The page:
I finished the novel, delighted by the description of Wellington Point and the surrounding country, and hoping that the future would be kinder for the main characters.
‘The secret history of Britain’s Tasmanian invasion.’
I read an article by Nick Brodie which led me indirectly to this book. I was curious. I grew up in Tasmania, and colonial history was rarely touched on during my education during the 1960s and early 1970s. The Tasmanian Aboriginals are all dead, we were told, the race is extinct. Questions about how and why were neither encouraged nor answered. I moved away from Tasmania in 1974 and have since learned more.
‘The Vandemonian War was the British Empire’s best kept secret. Invasion was called settlement. Ethnic cleansing was called conciliation. Genocide was naturalised as extinction. Even Van Diemen’s Land was renamed Tasmania.’
What had Nick Brodie discovered, and how does it change our understanding of history?
‘My discovery of the truth about the Vandemonian War started with a certain manuscript volume in the Tasmanian Archives and Heritage Office in Hobart. It is labelled ‘No7/Records relating to the Aboriginals’, and has the archival designation CSO1/1/320 (7878). It comes from the records of the Colonial Secretary’s Office, and contains hundreds of pages of inbound correspondence only a tiny fraction of which has ever been previously examined, analysed or cited by historians. These letters detail military and paramilitary operations against Aboriginal people in the interior of Van Diemen’s Land in the 1820s and 1830s.’
Until I read this book, I had (mostly) believed that while individuals and small local groups had killed Aborigines, that the colonial government had tried (however ineffectually) to protect them. It is confronting to read that was not the case, that the military and paramilitary forces deliberately drove the Aboriginal peoples from the lands they had occupied for centuries. This was no accident.
I finished this book with very mixed feelings. It is never comfortable having to revisit what was taught as truth and is now exposed – via the colonial records of the time – as inaccurate and incomplete. Documented fact, not an issue of interpretation.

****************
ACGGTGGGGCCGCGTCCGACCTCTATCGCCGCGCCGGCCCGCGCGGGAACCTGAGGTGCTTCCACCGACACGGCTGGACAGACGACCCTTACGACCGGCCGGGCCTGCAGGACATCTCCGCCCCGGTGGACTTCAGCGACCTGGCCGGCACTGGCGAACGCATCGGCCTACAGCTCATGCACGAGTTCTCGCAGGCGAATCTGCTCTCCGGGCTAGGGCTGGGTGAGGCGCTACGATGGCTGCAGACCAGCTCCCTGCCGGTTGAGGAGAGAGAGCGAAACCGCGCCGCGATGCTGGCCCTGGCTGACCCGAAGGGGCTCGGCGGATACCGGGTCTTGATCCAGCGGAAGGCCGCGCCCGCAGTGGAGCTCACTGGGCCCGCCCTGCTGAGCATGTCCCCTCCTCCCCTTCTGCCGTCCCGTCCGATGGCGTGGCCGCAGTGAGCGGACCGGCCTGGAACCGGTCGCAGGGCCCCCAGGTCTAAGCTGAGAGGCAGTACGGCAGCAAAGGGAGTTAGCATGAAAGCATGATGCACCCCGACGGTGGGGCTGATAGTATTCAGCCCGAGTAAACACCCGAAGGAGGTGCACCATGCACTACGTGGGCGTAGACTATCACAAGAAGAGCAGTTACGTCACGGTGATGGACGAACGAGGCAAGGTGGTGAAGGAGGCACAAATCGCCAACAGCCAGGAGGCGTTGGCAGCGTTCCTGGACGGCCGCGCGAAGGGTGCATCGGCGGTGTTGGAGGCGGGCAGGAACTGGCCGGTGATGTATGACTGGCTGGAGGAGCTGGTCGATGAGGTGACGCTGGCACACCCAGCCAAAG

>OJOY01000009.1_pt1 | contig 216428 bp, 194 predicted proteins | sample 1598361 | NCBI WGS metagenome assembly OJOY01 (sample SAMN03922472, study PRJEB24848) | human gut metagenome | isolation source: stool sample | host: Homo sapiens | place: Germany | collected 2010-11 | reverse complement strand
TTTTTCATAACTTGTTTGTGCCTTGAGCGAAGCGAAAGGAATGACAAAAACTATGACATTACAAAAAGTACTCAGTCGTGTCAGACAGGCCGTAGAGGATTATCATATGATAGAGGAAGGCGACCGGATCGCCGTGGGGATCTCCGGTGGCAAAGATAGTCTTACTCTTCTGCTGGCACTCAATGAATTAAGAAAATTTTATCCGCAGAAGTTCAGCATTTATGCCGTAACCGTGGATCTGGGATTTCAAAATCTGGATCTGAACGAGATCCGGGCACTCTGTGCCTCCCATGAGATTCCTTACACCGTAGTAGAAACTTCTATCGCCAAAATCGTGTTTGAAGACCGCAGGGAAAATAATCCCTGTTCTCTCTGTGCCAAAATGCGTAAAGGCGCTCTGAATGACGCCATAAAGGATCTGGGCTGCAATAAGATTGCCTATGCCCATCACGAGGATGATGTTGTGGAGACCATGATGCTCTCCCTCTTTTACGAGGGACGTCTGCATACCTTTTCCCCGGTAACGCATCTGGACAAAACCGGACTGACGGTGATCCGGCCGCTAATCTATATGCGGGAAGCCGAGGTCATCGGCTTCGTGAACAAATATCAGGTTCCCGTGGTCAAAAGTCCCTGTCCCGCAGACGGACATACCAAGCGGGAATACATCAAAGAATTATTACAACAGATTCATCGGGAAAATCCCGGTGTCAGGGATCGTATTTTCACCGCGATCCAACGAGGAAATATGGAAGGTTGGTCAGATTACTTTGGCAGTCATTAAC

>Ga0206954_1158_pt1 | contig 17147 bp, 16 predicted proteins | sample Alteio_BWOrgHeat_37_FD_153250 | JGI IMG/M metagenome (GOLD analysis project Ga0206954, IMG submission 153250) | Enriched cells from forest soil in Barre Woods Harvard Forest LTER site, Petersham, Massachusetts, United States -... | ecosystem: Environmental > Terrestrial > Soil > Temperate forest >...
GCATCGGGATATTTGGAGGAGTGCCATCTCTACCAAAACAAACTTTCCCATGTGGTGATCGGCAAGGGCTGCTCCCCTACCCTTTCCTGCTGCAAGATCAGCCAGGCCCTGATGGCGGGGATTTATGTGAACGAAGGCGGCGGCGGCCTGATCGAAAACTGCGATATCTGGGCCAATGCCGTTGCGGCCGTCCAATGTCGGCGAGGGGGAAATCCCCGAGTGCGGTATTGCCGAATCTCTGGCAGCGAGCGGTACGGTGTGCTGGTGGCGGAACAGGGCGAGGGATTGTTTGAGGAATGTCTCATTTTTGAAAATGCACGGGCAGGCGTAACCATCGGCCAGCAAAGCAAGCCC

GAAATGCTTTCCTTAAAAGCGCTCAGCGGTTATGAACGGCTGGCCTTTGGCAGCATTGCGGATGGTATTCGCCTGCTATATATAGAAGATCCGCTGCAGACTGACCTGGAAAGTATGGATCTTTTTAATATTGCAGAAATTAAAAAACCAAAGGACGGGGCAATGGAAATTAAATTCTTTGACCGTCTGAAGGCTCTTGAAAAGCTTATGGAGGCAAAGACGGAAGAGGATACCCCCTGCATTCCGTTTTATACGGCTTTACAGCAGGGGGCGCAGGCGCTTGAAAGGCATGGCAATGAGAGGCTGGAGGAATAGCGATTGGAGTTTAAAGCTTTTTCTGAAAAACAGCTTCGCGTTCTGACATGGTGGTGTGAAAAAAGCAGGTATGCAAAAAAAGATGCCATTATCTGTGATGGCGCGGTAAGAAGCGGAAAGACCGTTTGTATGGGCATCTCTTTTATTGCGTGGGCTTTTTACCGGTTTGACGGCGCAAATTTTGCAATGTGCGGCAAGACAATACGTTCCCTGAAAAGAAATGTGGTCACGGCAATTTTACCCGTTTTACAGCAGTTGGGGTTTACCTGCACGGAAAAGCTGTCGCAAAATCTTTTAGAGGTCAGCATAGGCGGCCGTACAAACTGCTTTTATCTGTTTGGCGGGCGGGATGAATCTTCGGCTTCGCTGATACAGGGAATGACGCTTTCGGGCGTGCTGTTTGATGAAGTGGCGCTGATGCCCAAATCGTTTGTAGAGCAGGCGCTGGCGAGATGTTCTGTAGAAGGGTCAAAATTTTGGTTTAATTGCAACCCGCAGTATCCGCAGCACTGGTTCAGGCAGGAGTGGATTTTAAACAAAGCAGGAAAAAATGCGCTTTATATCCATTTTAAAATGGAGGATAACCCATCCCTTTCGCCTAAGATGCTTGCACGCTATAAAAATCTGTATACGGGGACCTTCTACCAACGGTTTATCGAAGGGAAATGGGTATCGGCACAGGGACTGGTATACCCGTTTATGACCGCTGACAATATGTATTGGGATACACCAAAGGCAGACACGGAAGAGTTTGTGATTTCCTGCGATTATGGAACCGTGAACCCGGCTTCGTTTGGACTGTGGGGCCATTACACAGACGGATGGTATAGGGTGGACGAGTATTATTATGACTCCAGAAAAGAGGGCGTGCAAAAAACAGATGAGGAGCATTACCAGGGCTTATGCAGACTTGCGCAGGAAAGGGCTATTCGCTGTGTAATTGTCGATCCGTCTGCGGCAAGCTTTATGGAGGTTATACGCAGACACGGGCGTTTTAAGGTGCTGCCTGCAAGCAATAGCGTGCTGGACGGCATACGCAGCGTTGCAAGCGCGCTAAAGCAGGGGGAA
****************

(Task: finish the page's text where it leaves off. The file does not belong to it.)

‘Unearthed after nearly two centuries of established history, the Vandemonian War allows us to see that a society can be led to do almost anything – and then come to believe it did not do it at all.’
‘Allison greeted every child by name as they came into the classroom.’
Life on Sydney’s northern beaches can have its challenges. Kindergarten teacher Allison Walsh is struggling. Her marriage has broken down, her son Felix has chosen to live with his father, and a new student needing additional care has just arrived. Five-year-old Gracie Branson has a rare form of cancer and is having chemotherapy. Poor Gracie: she lost both her home and her mother in a bushfire a few months earlier, and she and her father Luke are alone.
Allison is not dealing very well with being alone. She is obsessed with trying to find out who her husband is with, and she is uncomfortable with the emptiness of her home. So, when the opportunity arises, she invites Gracie and Luke to stay with her. She wants to help Gracie, and there is a possibility that a cancer treatment trial in Chicago could help. Allison knows that the trip will be expensive and offers to help Luke raise the funds required. Soon the entire town
And, on these foundations, Ms McGovern builds a tense, tight psychological thriller. There are a few twists, some of which took me by surprise and all of which had me wanting to know how it would end. This is Ms McGovern’s second novel and I thoroughly enjoyed it.